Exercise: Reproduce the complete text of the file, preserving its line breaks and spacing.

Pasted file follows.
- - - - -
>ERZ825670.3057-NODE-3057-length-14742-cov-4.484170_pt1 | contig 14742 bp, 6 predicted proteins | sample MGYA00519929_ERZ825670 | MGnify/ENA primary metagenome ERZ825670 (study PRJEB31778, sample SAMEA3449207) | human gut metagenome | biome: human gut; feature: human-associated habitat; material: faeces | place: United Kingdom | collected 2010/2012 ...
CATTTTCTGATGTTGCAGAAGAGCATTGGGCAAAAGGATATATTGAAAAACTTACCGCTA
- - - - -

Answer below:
>ERZ825670.3057-NODE-3057-length-14742-cov-4.484170_pt1 | contig 14742 bp, 6 predicted proteins | sample MGYA00519929_ERZ825670 | MGnify/ENA primary metagenome ERZ825670 (study PRJEB31778, sample SAMEA3449207) | human gut metagenome | biome: human gut; feature: human-associated habitat; material: faeces | place: United Kingdom | collected 2010/2012 ...
CATTTTCTGATGTTGCAGAAGAGCATTGGGCAAAAGGATATATTGAAAAACTTACCGCTA